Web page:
Europe's business community is abuzz with preparations to rush back into Iran, an economic powerhouse in the Middle East, as some sanctions are suspended. And the interest is welcome - Iran is desperate to revive its economy after years of international isolation.
Under a deal with world powers, Tehran has agreed to curb its nuclear program in exchange for some sanctions relief and the unfreezing of about $4.2 billion in overseas assets. Iran and world powers now have six months to conclude a permanent deal.
As always, in business, it's about getting in first.
Iranian President Hassan Rouhani and his Foreign Minister Javad Zarif will meet with the world's business elite this week at the World Economic Forum in Switzerland's Davos ski resort, and are likely to discuss trade opportunities.
More hand-shaking will take place soon thereafter in Tehran, when France's business lobby group flies in executives representing about 100 firms for "exploratory" talks to take advantage of the sanctions' suspension, an official with the organization said.
Their competitors are doing the same, so firms from the oil and gas sector, carmakers and other manufacturing companies want to move quickly, added the official, who spoke only on condition of anonymity because the subject remains sensitive within governments.
"Everyone is in the same state of mind," she said.
For businesses, getting into Iran is a chance not to be missed. The country boasts a well-educated population of about 75 million and some of the world's largest oil and gas reserves, much of which is still unexplored due to decades of sanctions since the 1979 Islamic Revolution.
European countries have historically strong trade ties with Iran - more so than the U.S., which has had tougher sanctions in place for longer. European sanctions only began in limited form in 2007.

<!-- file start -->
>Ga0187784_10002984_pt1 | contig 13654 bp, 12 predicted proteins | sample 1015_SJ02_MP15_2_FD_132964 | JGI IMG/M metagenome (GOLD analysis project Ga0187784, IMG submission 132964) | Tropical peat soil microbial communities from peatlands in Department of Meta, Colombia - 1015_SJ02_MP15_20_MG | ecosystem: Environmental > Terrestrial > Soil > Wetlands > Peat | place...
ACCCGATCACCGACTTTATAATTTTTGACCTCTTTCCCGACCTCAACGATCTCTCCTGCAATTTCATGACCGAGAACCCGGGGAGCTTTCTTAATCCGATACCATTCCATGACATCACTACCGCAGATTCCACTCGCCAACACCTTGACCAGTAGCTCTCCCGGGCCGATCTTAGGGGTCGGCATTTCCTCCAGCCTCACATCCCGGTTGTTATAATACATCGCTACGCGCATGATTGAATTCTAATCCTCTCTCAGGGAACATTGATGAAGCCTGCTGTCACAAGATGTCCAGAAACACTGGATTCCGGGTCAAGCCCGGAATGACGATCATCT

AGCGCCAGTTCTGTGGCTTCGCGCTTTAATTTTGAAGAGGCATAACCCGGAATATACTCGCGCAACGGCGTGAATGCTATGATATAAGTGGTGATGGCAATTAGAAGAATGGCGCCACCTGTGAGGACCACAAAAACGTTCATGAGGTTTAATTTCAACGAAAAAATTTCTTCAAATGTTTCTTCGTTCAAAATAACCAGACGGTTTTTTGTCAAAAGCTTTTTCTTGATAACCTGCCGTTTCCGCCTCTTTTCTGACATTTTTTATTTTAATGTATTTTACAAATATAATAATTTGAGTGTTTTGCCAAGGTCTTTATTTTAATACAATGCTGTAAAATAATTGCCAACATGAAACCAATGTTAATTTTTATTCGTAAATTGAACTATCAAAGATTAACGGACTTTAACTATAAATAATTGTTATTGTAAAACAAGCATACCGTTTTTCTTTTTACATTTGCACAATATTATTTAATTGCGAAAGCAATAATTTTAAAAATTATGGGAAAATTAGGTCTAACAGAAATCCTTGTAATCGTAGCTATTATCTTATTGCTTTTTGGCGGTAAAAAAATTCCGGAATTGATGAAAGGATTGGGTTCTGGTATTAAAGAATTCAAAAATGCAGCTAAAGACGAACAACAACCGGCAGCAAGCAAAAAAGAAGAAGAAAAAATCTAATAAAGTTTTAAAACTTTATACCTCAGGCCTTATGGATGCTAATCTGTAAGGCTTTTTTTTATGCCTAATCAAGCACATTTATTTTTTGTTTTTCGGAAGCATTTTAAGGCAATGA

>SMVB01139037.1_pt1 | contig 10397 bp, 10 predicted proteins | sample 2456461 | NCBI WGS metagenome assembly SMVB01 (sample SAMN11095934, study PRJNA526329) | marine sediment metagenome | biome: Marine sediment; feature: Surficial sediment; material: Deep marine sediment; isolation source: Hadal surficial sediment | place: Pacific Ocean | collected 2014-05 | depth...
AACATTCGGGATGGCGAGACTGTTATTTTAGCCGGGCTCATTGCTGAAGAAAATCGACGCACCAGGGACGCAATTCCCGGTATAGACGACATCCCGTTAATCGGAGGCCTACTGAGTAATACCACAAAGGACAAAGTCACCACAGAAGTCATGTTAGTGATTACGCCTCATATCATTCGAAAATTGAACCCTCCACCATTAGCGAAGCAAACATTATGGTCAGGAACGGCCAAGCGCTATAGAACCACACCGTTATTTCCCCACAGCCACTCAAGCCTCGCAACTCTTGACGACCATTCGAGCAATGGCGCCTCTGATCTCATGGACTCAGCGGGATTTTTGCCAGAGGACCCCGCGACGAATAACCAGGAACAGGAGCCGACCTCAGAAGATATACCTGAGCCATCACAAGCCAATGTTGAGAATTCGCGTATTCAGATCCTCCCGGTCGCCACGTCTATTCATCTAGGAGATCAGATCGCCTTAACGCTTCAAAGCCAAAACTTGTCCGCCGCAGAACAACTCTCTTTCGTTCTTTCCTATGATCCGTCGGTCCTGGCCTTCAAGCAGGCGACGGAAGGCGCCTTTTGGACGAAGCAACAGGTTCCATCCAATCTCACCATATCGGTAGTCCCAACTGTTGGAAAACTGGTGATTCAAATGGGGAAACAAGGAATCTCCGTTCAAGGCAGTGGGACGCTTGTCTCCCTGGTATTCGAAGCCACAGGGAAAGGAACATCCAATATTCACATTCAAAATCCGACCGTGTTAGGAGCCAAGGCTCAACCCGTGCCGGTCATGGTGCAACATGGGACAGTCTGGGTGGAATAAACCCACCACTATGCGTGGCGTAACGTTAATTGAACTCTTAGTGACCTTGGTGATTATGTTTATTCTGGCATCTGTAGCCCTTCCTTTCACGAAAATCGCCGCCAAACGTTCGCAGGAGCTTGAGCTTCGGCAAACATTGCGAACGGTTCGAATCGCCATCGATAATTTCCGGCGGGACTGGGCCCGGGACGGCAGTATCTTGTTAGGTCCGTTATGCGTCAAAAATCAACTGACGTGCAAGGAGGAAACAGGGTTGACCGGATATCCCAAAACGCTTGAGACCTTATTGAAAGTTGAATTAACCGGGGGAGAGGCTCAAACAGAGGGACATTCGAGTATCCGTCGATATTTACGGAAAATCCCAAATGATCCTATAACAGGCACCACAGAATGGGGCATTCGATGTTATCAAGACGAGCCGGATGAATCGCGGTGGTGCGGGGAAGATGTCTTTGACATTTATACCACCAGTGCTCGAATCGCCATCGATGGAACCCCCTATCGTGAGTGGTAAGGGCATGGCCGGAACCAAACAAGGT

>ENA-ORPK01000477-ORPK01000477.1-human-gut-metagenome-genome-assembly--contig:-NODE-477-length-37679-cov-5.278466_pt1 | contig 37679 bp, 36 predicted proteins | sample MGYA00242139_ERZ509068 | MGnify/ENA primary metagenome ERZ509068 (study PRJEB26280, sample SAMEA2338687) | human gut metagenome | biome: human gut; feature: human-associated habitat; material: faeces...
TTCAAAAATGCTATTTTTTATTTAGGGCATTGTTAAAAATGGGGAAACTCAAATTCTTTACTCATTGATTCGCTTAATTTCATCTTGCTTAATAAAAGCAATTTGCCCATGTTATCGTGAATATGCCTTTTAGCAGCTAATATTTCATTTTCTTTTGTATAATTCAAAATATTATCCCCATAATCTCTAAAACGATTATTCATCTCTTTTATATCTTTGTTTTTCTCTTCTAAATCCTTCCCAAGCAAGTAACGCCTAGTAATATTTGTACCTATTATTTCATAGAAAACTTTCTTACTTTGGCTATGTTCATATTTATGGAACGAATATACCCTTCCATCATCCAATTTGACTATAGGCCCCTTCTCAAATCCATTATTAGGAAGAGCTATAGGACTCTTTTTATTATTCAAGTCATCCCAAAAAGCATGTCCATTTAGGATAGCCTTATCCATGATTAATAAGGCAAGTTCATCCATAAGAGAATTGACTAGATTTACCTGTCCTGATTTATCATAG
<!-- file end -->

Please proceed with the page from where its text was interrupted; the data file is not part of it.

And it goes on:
The recent, more punitive measures had caused Iran's currency to tumble while unemployment soared and ballooning inflation ate up the people's purchasing power. But this week, some sanctions were lifted on the export of petrochemical products, shipping, insurance and the trade of precious metals.
The possibilities for growth are obvious judging by how much trade has fallen.
Imports to the 28-nation EU, Iran's biggest trading partner, plunged from 16.5 billion euros ($22 billion) in 2011 to 5.6 billion euros ($7.6 billion) in 2012 and a mere 395 million euros ($534 million) in the first half of 2013.
Exports from the bloc to Iran dwindled from around 11 billion euros to 7.4 billion euros in 2012.
Among the first signs that business is ready to resume is the surge in demand for flights.
Austrian Airlines last week announced it will resume five weekly flights to Tehran, and its parent company Lufthansa said it's thinking about adding more seats to its daily flights. Turkish Airlines, which serves six Iranian destinations, is seeking permission to increase its routes' frequencies.
Even though there are fears that sanctions could go back up when the current deal expires in six months, companies are upbeat.
"Optimism is predominating that there has finally been something of a relaxation in political relations and therefore in business possibilities," said Volker Treier, head of trade relations at the Association of German Chambers of Commerce.
The association last week held an event on doing business in Iran and executives "filled the room very quickly," Treier said. The sectors represented included machinery, vehicle production, food, medical technology and pharmaceuticals.